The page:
Students who regularly grab a meal at Jack MacGee's Grill in Smith Union may have noticed that ever since Spring Break, they have had to cough up a few extra coins for their Polar Bear Burger.

A sign in front of the cash register explained the change.

"In response to rapidly rising food costs," it read, "it has become necessary to adjust some menu prices accordingly."

Although the price increases on pub food?typically only 15 or 25 cents?may seem like a small matter, they represent trickle-down effects of large economic trends that are affecting food producers, retailers, and consumers nationwide.

In the offices that overlook the serving lines at Thorne Dining Hall, whose top-ranked fare was celebrated most recently this week in the style pages of the New York Times, a team of literal and figurative bean-counters are constantly brainstorming ways to maintain Bowdoin's dining reputation in the face of spiking food prices.

"We don't want to negatively affect the students' experience," said Michele Gaillard, assistant director of operations for the Bowdoin Dining Service. "If we're going to [change] something, we want to do something that you won't notice."

So far, Gaillard said, the Dining Service has not removed any items from the menus, mainly because the foods that have seen the most startling price hikes?such as milk, eggs, and wheat flour?are items that are too important to be left off the shopping list.

However, the Grill has reduced its number of regular workers for the first time in nearly a decade due to the tightening belt, according to Manager of Cash Operations and Student Employment Tricia Gipson.

At this time last year, the College was buying 50-pound bags of wheat flour for $15 each. Last month, each bag cost $29?a 93-percent increase. The price of 30-dozen cases of eggs jumped 69 percent, from $28 to $47. While Gaillard cautioned that these figures may be exaggerated by recent spikes, the nine-month average increases for these items were also substantial.

Milk prices, which in Maine are regulated by the Maine Milk Commission (MMC), have also increased from last year, although more modestly: The minimum wholesale prices for whole and skim milk have risen 13 and 14 percent, respectively.

Eggs are not only a staple of the breakfast and brunch menus, but they are also used heavily in baked goods and other foods. So is milk. And as part of its commitment to healthful food, Dining uses at least 25 percent whole wheat flour in all of its flour-based foods.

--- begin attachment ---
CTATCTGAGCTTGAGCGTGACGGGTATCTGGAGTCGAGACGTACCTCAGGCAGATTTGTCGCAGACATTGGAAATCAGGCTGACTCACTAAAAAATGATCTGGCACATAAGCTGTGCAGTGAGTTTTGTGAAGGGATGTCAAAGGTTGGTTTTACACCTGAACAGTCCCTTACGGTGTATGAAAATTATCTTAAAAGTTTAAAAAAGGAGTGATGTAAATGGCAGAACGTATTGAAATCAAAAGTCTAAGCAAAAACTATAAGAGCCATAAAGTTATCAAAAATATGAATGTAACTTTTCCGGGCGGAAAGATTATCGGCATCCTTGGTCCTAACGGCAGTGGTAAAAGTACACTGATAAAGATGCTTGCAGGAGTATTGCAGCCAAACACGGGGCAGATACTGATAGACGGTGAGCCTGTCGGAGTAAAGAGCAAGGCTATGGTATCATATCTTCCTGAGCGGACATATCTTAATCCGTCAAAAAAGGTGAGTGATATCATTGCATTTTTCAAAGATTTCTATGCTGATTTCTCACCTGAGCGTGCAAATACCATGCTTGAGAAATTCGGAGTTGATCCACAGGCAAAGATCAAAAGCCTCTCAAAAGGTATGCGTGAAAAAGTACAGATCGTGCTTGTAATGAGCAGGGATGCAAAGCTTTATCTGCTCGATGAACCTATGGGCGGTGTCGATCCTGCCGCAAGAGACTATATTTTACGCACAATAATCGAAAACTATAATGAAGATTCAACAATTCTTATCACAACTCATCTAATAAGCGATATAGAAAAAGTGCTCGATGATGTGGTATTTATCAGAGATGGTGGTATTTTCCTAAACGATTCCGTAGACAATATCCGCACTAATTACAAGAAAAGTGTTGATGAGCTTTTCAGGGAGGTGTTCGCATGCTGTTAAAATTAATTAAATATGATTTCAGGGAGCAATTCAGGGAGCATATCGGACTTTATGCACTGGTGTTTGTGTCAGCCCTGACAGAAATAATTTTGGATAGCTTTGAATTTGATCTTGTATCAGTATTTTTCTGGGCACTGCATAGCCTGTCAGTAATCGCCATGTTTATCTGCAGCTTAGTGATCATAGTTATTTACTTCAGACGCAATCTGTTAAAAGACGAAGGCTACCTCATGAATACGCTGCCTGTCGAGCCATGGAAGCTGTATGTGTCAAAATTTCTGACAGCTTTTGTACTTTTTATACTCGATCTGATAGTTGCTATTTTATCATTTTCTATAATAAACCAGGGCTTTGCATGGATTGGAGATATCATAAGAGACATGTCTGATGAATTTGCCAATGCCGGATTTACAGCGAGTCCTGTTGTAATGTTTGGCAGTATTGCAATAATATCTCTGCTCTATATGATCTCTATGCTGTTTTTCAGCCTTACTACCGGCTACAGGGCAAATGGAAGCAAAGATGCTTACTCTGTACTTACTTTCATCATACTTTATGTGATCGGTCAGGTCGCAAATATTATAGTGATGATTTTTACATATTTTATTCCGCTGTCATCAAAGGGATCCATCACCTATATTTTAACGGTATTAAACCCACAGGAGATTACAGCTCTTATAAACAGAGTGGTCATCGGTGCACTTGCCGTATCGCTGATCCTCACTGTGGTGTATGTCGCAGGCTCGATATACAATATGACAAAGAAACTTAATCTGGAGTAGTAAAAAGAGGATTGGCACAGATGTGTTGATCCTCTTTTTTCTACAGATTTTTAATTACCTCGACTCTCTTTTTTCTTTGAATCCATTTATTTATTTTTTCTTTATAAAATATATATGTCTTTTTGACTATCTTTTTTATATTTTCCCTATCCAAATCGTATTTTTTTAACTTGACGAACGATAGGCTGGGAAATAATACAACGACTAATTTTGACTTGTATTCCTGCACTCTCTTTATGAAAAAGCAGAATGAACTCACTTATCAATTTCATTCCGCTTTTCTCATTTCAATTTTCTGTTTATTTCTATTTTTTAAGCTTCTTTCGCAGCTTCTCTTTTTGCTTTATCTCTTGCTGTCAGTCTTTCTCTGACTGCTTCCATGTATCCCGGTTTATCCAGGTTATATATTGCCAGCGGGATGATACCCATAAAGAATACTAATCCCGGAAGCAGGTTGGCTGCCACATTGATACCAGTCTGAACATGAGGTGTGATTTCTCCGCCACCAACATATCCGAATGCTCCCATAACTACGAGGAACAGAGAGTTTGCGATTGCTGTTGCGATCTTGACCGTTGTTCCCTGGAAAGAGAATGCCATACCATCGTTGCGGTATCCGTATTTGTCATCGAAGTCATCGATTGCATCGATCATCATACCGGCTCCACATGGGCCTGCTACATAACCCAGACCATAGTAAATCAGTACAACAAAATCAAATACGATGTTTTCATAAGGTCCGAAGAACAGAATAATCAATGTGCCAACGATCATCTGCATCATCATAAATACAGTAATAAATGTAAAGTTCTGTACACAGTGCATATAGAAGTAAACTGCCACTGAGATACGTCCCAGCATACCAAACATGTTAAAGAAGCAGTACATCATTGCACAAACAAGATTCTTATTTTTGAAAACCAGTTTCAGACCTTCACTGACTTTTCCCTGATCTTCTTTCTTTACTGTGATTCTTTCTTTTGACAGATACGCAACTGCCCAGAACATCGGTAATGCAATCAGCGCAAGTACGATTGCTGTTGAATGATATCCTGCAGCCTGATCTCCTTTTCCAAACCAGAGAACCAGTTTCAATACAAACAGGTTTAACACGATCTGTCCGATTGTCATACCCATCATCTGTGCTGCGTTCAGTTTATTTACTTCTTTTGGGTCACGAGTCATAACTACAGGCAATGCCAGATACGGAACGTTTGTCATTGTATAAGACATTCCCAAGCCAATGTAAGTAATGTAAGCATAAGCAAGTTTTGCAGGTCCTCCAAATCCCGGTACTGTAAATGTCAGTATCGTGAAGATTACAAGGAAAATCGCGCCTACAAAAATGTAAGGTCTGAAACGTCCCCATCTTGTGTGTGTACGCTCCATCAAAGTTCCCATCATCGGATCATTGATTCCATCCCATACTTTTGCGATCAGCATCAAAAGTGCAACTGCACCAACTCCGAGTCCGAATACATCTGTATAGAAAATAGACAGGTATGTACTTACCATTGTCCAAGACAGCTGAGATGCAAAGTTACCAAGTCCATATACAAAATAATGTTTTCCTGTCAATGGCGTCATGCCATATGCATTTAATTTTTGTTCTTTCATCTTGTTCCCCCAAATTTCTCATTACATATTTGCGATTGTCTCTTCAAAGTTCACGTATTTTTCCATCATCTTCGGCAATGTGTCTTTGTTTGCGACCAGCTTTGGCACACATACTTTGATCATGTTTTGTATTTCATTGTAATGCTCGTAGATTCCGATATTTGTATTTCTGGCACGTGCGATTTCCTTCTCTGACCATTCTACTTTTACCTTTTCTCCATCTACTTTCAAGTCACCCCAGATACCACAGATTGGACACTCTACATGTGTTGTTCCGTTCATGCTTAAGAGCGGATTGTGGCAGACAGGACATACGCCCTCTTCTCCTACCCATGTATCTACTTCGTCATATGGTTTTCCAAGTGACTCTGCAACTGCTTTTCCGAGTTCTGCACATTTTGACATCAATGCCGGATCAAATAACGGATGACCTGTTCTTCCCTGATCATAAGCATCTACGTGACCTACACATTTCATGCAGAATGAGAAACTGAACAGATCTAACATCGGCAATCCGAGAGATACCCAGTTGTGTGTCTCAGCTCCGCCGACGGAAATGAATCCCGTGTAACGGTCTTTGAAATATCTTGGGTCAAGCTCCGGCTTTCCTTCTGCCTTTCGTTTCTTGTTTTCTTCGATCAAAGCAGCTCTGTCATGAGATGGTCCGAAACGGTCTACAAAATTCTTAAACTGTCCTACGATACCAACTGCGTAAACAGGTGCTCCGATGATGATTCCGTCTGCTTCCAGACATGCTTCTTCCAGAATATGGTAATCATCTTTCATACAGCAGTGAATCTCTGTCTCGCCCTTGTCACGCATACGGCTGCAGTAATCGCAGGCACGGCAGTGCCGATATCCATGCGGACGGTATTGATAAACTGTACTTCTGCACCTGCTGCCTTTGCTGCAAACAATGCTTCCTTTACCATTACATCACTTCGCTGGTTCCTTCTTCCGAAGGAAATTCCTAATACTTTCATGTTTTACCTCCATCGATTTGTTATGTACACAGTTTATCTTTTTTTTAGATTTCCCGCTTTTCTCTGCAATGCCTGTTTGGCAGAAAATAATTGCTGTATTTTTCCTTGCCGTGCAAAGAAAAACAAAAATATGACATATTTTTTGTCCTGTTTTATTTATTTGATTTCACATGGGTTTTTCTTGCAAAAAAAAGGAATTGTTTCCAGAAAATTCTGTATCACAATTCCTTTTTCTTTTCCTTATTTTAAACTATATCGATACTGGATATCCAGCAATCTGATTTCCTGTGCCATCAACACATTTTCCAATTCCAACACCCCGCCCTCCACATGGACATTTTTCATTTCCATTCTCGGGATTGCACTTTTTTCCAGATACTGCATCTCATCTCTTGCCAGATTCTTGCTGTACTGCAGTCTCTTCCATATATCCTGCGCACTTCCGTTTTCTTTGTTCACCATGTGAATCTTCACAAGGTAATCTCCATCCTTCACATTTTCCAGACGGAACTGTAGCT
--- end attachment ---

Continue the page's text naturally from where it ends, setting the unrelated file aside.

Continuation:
According to media reports, the wheat flour hike can be traced to increasing demand in China and other Asian countries, which have bought up a great deal of American flour, due in part to a favorable exchange rate. This has made the flour relatively scarce?and therefore expensive?for domestic consumers like the Bowdoin Dining Service.

The effects of expensive wheat then trickle down and inflate the costs of eggs, milk, and meat, because high wheat prices increase the cost of livestock production.

Additionally, rising fuel costs have made delivering food to campus more expensive, prompting some vendors to impose surcharges on top of their rising wholesale prices. Gipson said some of the C-Store's vendors have done this, and Dining recently received a letter from Portland-based Oakhurst Dairy informing them of a small price increase on non-MMC-regulated products to make up for the cost of fuel.

An incidental effect of higher shipping costs is that in some cases it is can be more cost-efficient to buy from smaller, local vendors, Gaillard said, pointing out that buying wheat flour from Aroostook County has become cheaper than ordering from larger, out-of-state companies.

In order to recoup the rising costs of wholesale and shipping, the Dining Service has begun to seek discounts by purchasing goods in greater quantity. However, Gaillard noted that the effectiveness of this strategy is limited because there are not many places to store extra food.

"There are a lot of deals that we can't take advantage of because we don't have the storage space," Gaillard said.

She said the College has "taken over" some areas formerly used by Facilities, but extra space is still hard to come by. Workers at Moulton Union have trouble enough already with limited storage capacity, Gaillard said, and Gipson indicated that the Grill and C-Store are no better off.

Gaillard said that while the Dining Service has so far been able to avoid making any noticeable changes to its menu, that may change if prices continue to climb.

Gipson said more price mark-ups at the C-Store and Grill are not out of the question, either.

"The trend's looking that way," she said. "...We might be forced to."